The relationships we form over the course of our lifetime are all checked to some degree. Amorous love requires the other party to reciprocate our feelings; otherwise there is no question of a relationship. Real love means wanting more for the other person than you want for yourself. The closest thing to a pure loving relationship is the one that exists between parents and their children. Mothers especially form a tight bond with their children since they are the ones who carry them in the womb for nine months and then nurse them through the early years. It is somewhat of a thankless task, however. All the nurturing and love shown to the child during the early years gets quickly forgotten once the child grows older. A good parent wants their children to grow up to be self-sufficient and independent. Yet this independence means that the services of the parents will eventually no longer be needed. This is a tough pill to swallow. Children don’t truly appreciate the love shown to them by their parents until they have children of their own.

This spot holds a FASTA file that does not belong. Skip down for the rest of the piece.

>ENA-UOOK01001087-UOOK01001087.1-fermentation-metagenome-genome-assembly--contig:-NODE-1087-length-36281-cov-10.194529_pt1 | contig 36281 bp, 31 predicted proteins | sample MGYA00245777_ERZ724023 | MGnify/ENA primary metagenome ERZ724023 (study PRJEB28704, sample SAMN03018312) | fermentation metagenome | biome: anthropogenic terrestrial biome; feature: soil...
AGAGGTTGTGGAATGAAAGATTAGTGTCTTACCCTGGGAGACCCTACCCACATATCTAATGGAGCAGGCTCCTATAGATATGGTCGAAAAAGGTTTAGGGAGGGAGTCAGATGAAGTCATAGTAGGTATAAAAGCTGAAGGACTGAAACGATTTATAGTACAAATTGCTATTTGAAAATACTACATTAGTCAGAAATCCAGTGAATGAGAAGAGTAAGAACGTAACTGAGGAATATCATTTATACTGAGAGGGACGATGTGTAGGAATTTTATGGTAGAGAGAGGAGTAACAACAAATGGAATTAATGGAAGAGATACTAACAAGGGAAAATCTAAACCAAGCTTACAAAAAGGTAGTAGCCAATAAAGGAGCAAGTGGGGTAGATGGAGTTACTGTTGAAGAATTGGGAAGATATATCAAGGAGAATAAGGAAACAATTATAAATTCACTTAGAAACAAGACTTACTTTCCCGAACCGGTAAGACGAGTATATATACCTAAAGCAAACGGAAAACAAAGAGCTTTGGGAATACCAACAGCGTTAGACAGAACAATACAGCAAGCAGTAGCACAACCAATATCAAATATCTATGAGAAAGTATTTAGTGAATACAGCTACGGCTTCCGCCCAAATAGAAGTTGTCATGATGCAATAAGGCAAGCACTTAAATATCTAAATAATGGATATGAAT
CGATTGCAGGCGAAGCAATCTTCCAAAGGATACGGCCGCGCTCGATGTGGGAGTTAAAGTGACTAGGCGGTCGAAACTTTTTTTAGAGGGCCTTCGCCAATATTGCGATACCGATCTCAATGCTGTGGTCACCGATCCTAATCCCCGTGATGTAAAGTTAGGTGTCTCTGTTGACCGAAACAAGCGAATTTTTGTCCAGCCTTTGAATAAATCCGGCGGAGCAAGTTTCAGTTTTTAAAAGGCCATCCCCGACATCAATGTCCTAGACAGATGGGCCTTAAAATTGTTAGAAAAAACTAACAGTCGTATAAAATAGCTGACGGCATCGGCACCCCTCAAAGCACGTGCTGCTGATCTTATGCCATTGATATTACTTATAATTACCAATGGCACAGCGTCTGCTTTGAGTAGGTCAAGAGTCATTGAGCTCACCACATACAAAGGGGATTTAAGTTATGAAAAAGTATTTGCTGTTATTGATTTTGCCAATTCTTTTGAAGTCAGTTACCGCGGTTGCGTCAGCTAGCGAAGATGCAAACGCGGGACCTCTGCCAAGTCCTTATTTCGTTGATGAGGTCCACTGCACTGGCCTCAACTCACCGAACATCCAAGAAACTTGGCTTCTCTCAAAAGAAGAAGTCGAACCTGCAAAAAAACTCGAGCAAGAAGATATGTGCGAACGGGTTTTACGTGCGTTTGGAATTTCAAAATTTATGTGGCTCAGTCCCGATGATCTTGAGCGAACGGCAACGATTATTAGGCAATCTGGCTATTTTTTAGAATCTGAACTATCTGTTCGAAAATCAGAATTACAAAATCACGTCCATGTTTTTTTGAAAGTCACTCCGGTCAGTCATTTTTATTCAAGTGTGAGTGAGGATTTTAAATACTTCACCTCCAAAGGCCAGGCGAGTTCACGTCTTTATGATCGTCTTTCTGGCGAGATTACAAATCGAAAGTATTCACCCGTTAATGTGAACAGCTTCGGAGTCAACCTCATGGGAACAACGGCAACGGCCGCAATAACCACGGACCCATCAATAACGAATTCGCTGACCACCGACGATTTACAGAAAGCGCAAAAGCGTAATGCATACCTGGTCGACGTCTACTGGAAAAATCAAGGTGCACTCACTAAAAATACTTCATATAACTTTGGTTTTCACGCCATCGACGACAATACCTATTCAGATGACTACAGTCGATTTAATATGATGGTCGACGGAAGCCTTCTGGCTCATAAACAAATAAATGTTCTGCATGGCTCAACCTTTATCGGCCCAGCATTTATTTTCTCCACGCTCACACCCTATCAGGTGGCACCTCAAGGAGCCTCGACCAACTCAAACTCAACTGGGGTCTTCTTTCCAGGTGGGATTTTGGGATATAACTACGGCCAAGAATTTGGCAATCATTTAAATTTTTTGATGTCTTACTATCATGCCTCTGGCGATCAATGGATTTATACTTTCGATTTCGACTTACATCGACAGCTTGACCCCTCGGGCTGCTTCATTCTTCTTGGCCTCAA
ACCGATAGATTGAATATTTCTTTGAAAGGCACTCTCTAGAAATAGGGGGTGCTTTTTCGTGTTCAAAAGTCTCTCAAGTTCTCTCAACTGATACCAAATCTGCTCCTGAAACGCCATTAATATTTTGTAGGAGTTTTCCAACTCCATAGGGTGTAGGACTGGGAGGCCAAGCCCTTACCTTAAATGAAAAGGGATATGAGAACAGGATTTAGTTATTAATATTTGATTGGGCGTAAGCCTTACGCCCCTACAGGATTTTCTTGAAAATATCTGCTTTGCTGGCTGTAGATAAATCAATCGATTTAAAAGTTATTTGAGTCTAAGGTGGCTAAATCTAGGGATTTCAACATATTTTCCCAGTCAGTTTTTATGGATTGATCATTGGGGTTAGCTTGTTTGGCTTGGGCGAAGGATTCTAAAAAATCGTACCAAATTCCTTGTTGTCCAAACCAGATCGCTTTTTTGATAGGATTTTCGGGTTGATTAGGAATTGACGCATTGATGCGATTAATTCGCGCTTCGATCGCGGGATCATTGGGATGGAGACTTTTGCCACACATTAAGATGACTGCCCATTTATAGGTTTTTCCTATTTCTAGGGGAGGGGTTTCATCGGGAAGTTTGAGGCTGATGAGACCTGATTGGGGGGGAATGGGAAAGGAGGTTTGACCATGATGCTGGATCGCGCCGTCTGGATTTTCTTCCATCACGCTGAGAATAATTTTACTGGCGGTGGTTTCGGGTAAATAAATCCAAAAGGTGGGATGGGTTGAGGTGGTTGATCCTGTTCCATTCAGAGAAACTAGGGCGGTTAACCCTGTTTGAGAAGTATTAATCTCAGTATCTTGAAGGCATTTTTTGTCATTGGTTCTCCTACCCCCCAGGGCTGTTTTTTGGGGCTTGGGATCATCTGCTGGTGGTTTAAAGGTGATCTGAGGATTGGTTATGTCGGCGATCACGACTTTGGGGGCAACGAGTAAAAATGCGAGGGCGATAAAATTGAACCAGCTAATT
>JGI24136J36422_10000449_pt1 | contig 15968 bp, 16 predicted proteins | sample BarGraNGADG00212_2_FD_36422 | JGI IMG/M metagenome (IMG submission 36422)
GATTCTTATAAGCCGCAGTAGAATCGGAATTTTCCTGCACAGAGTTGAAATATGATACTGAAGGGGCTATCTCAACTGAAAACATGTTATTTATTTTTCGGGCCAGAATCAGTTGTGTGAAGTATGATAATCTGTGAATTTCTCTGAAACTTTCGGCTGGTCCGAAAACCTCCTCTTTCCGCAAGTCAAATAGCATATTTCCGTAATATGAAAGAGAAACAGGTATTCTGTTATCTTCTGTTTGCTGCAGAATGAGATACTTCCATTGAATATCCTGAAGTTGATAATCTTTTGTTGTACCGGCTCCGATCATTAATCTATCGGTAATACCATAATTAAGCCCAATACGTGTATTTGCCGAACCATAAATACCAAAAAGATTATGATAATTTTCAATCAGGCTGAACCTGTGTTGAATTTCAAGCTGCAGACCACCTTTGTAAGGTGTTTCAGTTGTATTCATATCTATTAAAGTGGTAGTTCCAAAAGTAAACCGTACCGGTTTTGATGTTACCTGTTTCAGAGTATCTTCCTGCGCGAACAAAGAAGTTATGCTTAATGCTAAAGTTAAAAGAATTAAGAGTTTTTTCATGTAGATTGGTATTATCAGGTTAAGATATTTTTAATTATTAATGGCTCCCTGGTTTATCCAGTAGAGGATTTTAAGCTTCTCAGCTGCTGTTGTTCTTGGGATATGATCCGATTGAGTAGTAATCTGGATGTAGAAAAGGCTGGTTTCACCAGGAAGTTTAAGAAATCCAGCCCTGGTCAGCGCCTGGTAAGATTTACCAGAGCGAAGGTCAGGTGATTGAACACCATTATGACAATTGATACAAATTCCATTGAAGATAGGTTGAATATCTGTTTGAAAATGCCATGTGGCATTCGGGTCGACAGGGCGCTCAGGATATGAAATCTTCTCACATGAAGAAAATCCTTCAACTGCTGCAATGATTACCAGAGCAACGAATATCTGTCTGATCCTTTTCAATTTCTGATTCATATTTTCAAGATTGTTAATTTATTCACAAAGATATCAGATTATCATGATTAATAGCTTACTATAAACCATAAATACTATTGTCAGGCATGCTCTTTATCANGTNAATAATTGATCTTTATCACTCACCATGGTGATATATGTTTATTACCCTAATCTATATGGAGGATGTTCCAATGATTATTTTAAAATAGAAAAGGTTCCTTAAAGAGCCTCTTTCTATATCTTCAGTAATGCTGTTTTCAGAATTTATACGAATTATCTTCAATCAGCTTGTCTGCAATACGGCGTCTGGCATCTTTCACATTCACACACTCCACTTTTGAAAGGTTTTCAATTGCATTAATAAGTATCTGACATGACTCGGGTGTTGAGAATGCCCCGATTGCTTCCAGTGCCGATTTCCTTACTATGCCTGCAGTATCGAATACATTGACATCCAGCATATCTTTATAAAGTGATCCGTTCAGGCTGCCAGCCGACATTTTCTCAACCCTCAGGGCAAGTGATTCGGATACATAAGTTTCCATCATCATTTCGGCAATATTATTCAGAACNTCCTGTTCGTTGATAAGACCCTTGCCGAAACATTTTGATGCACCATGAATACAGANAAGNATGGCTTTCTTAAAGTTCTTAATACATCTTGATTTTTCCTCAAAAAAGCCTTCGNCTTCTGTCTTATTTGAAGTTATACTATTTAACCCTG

“My dear Sati, persons who are devoted to Narayana [Krishna] are not afraid of anything. If they are elevated to the higher planetary systems, or if they get liberation from material contamination, or if they are pushed down to the hellish condition of life-or, in fact, in any situation whatever-they are not afraid of anything. Simply because they have taken shelter of the lotus feet of Narayana, for them any position in the material world is as good as another.” (Lord Shiva, Shrimad Bhagavatam, 6.17.52)